Some plants are graze resistant, i.e., they are not eaten by cattle and often flourish in pastures where competitors (grazed plants) are removed by grazing cattle. Highly numerous thorny bushes in pastures are indicators of overgrazing. Intensity of grazing exerts a major control on ecological conditions. Grazing animals affect plant vigour and thus competitive processes by defoliation, thereby exerting a negative influence on nutrient cycling. Animal behaviour is influenced by palatability of the sward.

Grasslands need to be improved for Optimum production; they must have full ground cover to provide a sustained yield of fodder grasses. Important steps for improving grasslands include: (i) regulating the number of animals and practising controlled grazing well within the carrying capacity of these lands; (ii) soil and water conservation; (iii) introduction of improved species and leguminous fodder grasses; (iv) application of manure and fertilisers; (v) control of obnoxious weeds and (vi) planting of fodder trees.

Government policies resulted in Government pasture resource degradation in two ways: firstly, by allowing use of these resources at almost free or very nominal subsidised rates, and secondly, by increasing livestock activity of marginal farmers and landless labourers by providing 50% subsidy for purchase of animals which totally depend on common property resources (CPR) for fodder. Instead of animals some other non-land-based assets should be provided to the poor on subsidy. In fact, efforts should be made to reduce the number and improve the quality of livestock on all farms.


Tropical forests are richer in species than any other terrestrial habitat. Tropical forests are important not only as the home to myriad plant and animal species, and as the source of valuable products, but also because they support diverse human cultures (Janzen, 1980).

Issues of forests, climate change and biodiversity overlap; their convergence point is the forest's dual role as habitat and carbon sink. Preserving forests thus contributes to both climate stability and biodiversity goals (WRI, 1992). Forests provide shelter and sanctuary for wildlife and they play an important role in the ecology of watersheds. The strength of native forests lies in their biological diversity--a fundamental principle of durability and prosperity. Loss of forests results in severe ecological and economic costs -- lost watershed protection, local climate change, reduced supply of timber, fuelwood, fodder, fruits, etc., and also affects people's lives.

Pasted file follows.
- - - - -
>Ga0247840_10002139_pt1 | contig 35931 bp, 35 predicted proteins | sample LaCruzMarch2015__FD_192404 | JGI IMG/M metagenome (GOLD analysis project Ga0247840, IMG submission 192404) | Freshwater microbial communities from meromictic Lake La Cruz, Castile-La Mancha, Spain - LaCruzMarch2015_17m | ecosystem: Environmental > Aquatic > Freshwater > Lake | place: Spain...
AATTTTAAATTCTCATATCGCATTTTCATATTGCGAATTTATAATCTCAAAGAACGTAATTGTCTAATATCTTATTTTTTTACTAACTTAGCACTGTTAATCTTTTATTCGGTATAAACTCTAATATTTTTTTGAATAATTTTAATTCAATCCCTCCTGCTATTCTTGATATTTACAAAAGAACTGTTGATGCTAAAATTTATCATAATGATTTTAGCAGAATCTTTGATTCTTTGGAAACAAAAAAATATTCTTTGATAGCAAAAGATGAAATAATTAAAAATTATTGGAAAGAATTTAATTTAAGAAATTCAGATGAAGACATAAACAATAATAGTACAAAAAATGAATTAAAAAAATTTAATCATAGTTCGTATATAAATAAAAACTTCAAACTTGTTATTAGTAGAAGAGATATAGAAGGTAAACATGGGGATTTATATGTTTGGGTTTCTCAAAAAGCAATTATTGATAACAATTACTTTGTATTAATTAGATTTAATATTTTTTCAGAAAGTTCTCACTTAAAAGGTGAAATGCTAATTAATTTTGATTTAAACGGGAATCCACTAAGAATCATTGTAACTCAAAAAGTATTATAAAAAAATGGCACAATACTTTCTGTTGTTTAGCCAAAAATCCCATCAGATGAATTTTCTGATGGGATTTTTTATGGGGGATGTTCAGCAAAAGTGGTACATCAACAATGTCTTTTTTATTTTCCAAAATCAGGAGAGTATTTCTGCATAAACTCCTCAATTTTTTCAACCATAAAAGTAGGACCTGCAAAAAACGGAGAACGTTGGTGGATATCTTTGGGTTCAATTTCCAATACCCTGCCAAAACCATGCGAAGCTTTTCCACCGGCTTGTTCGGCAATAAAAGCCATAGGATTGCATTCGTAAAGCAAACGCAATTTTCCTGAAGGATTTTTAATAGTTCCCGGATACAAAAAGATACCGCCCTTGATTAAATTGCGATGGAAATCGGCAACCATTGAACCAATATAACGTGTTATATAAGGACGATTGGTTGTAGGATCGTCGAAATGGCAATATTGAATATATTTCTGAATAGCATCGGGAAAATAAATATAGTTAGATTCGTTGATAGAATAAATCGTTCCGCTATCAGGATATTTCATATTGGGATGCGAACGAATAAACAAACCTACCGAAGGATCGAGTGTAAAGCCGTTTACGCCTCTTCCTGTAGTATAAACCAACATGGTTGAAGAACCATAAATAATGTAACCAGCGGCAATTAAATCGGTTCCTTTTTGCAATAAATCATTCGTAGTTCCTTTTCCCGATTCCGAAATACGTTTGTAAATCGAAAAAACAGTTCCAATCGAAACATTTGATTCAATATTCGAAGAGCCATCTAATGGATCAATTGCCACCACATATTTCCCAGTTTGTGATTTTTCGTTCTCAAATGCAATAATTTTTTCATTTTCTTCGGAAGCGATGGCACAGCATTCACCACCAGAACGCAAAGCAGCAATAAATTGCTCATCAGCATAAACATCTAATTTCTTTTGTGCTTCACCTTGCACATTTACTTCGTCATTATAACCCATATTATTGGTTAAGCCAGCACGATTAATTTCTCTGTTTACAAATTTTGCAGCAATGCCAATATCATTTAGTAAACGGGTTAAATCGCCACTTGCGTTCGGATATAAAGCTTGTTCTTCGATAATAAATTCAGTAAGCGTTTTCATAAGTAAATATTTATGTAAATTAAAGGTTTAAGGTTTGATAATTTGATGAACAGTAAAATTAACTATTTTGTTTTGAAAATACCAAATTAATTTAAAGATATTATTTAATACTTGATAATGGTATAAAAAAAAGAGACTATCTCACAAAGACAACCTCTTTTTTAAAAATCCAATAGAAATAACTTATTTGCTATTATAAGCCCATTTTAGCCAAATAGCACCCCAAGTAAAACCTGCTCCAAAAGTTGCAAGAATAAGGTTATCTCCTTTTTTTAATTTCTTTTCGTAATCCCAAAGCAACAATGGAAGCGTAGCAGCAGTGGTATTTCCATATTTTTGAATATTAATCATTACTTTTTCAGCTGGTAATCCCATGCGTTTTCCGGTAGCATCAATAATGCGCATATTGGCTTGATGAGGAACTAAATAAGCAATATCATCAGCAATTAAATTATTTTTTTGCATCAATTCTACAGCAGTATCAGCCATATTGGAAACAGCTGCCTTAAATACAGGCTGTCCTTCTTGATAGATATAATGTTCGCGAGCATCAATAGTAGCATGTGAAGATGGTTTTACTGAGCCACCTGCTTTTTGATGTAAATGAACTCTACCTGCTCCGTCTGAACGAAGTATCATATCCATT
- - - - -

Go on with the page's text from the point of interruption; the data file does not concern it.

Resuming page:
Reduction in the number and quality of trees and shrubs and change in botanic composition of forests are strong indicators of unsustainable use of these renewable natural resources. Any activity of a farming system whose demand for forest products exceeds their replenished level of supply per unit area per unit of time, is not sustainable in the long run and thus is undesirable. In the short run that activity may survive on the stock of past accumulated forest biomass hut it cannot be replenished in the short run because most tree species require a long time to mature for harvest.

Since data about the reduction in number, quality and diversity of trees in forests is not available, we have drawn inferences from the tendency of their accelerated excess demand against the fixed or dwindling supply. Studies have shown that there is heavy dependence of Himachal Pradesh farmers on forests (Bhati et al., 1992; Sharma et al., 1989, 1991). Some forest products in Himachal Pradesh are obtained at subsidised rates (such as wood for packing boxes for fruits and vegetables) and others collected free or obtained on a nominal fee by the farmers (e.g. grazing of animals, lopping of trees for fodder, fuelwood and staking material). Forest trees near villages are the most severely lopped. Since private costs and social costs differ markedly, overexploitation and socially inefficient use of CPR forests, is inevitable.

The levels of dependence of farmers on CPR forests and pastures are shown in Table 1. Money values of the products obtained from CPR and owned resources have been imputed at local market rates. Results reveal that commercial crop production is a heavy burden on forest-based imputes especially from CPR. Compared to the traditional mixed farming system, the requirements of forest-based inputs (obtained from owned farm forestry and/or from common property forest and pasturelands) on fruit-based and vegetable-based farming systems was 9.0 and 1.6 times more respectively. Furthermore, in the traditional farming System reliance was more on owned resources as only 22% input was obtained from CPR. On the other hand, in the case of vegetable-based and fruit-based farming systems, dependence on CPR for forest-based inputs was 69% and 96% respectively.